One of the things Phil mentioned in his post was the extra pressure that those of us living and working abroad add to our lives by choosing to move away from home, often into places where we don’t speak the language or understand the culture. Here’s an 8-minute talk on helping teachers settle in, which I did at the IH DoS conference a couple of years ago based on my own experiences of arriving in many a new place. It was designed for managers/employers and not directly related to mental health, but it might give you ideas of what to ask for/about on arrival, especially if anxiety is a problem for you.

Another area that can cause a lot of problems is work-life balance, which I have a lot of bookmarks related to. They include tips for getting a better balance yourself, information about the importance of planning breaks into your day and examples of what other people have done. This is one of my favourite reminders of what you can do to help yourself take a break:

50 ways to take a break

Sarah Mercer did an excellent plenary talk at IATEFL 2017 about psychologically wise teachers. The third section includes tips on how to look after yourself. OUP have a webinar called ‘Destress your classroom: stress management and wellbeing for teachers and students‘.

If you’d like to discuss mental health with your students, AllAtC has a B2+ level lesson plan based around mental health and employment. The Mental Health Friendly Initiative has run competitions for mental health lesson plans, though I’m not sure if they’re available to download. They have various resources for promoting social inclusion on their blog (thanks for recommending it Phil).

If you know of any other useful links or if any of these don’t work for you, please let me know so that I can update the post. Together we are all stronger.

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Comments on: "Useful links on Mental Health in ELT" (14)

  1. Nice timing, Sandy! I’ve also started keeping a list. Maybe we can work together on collating these? Fiona Oates also wrote about it for ELTjam. http://eltjam.com/why-mental-health-matters/. Neil Millington wrote this, although more about general wellbeing. https://www.teachingenglish.org.uk/blogs/neil-t-millington/be-kind-yourself. Likewise, Phil Nash wrote about wellbeing on the BESIG blog.. http://www.besig.org/blog/default.aspx?Year=2016&Month=3.

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  2. The idea for my interview only came out of a conversation with Paul Walsh about three weeks ago, but it’s been brewing for a long time. Been waiting for the right moment. I have found it cathartic and am thrilled by the positive response.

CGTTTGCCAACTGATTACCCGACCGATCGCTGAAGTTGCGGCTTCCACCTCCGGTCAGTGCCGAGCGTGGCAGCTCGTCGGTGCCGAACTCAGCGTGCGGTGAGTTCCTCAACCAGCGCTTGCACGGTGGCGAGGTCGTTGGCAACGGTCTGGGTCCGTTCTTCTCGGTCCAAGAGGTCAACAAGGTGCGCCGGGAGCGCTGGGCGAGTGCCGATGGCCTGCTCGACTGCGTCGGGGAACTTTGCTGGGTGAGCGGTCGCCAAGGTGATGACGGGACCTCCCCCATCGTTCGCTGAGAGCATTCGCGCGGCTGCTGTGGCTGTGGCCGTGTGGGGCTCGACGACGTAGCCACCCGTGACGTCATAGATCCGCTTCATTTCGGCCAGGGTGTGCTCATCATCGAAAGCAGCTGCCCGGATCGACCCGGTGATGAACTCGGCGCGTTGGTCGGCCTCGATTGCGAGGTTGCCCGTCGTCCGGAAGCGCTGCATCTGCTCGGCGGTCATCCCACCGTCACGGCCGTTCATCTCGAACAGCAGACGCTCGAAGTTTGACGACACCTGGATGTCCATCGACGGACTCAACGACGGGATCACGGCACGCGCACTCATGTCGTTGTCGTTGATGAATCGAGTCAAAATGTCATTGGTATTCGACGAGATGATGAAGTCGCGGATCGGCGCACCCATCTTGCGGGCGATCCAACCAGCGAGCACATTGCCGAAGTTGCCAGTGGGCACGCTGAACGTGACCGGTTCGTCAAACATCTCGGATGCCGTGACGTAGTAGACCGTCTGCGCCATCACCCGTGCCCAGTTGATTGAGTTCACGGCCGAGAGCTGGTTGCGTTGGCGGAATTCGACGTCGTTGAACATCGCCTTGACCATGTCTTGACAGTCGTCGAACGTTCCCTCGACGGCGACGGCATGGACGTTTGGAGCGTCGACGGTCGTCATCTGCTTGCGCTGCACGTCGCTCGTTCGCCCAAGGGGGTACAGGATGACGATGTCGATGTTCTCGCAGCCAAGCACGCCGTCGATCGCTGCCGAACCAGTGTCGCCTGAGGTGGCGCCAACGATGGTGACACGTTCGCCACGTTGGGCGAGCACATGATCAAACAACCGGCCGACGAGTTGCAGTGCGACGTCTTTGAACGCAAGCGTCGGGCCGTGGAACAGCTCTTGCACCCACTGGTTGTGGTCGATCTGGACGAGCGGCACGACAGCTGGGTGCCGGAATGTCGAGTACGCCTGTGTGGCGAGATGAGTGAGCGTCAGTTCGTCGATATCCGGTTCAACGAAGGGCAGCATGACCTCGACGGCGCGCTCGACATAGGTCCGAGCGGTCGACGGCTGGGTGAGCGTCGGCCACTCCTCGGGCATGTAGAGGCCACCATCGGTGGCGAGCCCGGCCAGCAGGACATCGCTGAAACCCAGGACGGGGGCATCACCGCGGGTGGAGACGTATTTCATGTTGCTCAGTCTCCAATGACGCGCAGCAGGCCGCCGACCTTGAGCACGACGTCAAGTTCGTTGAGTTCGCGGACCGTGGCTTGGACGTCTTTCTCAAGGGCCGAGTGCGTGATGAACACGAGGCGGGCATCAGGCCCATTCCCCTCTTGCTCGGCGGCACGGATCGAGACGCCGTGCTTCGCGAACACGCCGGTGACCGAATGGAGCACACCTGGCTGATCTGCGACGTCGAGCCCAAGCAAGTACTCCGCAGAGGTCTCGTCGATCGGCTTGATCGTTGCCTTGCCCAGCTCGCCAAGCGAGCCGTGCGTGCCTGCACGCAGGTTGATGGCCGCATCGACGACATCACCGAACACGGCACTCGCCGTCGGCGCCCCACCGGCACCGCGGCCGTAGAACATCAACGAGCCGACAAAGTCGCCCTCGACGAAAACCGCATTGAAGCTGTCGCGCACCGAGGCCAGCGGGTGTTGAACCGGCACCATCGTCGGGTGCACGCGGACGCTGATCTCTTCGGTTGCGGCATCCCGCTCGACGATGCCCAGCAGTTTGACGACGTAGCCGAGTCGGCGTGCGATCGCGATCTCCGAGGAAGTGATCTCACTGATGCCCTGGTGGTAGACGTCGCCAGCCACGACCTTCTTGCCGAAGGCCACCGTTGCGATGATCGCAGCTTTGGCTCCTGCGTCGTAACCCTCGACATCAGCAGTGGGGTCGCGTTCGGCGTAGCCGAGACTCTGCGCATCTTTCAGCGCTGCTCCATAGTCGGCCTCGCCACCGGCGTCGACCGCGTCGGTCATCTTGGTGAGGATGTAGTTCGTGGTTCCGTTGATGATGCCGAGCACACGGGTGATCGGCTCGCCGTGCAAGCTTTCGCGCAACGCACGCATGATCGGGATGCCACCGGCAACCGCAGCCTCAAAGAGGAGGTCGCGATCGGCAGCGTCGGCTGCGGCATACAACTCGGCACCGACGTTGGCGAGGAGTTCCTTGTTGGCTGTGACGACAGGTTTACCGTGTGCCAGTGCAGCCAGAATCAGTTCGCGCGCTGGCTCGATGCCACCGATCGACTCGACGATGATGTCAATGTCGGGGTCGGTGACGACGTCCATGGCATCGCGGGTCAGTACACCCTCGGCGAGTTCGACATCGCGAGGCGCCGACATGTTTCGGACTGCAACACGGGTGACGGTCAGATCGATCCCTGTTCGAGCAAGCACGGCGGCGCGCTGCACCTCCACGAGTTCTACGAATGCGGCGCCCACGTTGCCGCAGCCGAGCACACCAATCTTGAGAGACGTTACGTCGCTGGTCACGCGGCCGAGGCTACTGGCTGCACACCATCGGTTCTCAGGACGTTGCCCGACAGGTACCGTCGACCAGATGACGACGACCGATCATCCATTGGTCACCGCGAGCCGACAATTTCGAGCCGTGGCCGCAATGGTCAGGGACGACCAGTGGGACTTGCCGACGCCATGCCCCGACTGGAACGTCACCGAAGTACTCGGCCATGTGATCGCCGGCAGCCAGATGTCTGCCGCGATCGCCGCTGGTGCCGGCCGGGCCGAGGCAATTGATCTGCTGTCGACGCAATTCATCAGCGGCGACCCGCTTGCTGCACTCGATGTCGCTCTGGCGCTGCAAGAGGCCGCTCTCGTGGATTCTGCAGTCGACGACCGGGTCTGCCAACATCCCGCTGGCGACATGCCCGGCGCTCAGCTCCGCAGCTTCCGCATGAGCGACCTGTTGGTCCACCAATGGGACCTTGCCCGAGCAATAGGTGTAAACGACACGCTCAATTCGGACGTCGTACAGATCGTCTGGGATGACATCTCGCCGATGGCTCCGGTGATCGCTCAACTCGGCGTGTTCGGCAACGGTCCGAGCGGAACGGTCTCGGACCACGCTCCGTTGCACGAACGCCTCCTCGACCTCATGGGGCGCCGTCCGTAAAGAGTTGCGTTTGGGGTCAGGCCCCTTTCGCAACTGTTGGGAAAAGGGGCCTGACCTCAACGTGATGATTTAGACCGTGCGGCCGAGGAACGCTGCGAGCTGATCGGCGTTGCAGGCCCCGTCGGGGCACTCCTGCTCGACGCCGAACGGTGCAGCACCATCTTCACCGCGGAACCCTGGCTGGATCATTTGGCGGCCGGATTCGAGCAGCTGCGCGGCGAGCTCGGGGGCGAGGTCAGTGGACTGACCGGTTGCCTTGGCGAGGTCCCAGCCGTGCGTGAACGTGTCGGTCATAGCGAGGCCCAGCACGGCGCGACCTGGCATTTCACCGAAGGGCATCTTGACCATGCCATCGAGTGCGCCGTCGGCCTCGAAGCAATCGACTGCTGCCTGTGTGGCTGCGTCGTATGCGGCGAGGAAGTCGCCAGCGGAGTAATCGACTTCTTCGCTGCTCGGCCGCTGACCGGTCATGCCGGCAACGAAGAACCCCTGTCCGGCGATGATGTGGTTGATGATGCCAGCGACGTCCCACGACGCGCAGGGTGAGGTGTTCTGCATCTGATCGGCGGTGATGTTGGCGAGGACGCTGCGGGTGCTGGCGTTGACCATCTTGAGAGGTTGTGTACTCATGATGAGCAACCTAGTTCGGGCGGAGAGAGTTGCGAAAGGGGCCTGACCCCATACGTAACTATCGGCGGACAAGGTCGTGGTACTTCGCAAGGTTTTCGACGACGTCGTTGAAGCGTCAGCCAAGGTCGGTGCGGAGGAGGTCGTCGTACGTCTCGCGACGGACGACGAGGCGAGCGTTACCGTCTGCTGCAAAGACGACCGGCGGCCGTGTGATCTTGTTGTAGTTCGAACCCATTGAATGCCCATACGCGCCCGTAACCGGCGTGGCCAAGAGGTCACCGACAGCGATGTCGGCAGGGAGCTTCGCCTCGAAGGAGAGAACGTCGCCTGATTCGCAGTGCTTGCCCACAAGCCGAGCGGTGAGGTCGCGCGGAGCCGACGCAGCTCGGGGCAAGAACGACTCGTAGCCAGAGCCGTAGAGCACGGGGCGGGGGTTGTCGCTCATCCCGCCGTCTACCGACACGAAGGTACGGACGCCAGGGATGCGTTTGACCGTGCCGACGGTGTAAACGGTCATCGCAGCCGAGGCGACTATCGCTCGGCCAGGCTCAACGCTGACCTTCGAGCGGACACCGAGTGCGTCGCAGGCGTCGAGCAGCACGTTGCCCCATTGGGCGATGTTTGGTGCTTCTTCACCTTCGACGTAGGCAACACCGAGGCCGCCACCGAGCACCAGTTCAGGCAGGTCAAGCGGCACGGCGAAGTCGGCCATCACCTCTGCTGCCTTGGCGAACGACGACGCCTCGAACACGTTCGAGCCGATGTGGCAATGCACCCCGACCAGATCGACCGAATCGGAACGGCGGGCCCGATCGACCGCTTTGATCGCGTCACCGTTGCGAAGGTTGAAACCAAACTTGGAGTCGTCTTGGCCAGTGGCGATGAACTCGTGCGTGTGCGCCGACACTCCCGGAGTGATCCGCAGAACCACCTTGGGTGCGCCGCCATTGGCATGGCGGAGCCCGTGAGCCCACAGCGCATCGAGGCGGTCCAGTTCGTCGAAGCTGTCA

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    • That’s great. I often find that writing can make a huge difference to how I feel about things, and it has allowed me to get a lot of things out of my system and to realise how supportive a network we have. I’m glad you’ve found the same with this post. I’ve added some of your links to the post and to my bookmarks – thanks for those too.

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  3. Thanks for sharing these stories, resources, and general information. It’s an important issue and the stigma around it is horrible.

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  4. Who exactly *IS* the secret DOS?

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  5. […] brave and honest interview on the Teachers as Workers blog and Sandy Millin’s list of useful links on mental health in ELT, but couldn’t help but feel that this should give me the impetus to write a post I’ve […]

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  6. Thank you so much for posting about this. It’s always been such a taboo topic but acceptance and understanding are growing. I too have had my share of panic attacks and bouts of anxiety. Open discussion and sharing our experiences help us all realize that we’re not the only ones.

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  7. Thank you Sandy for this post.

    I experienced a huge panic attack on the train on the way to work four years ago. It was without doubt the most frightening experience of my life, I thought I was having a heart attack. At the time I was working full time while studying for the DELTM and my partner was pregant with our second child. Looking back I can see how this was a manisfestation of the stress I had put myself under.

    All workplaces are stressful in their own ways but educational organisations in particular have unique stressors that if not properly understood and managed can so often lead to the mental health issues among staff that you have described above. For teachers, there is the constant background anxiety of having to perform in the classroom, making sure all students are satisfied, time spent planning lessons etc. We all know how much of our thinking time teaching takes up.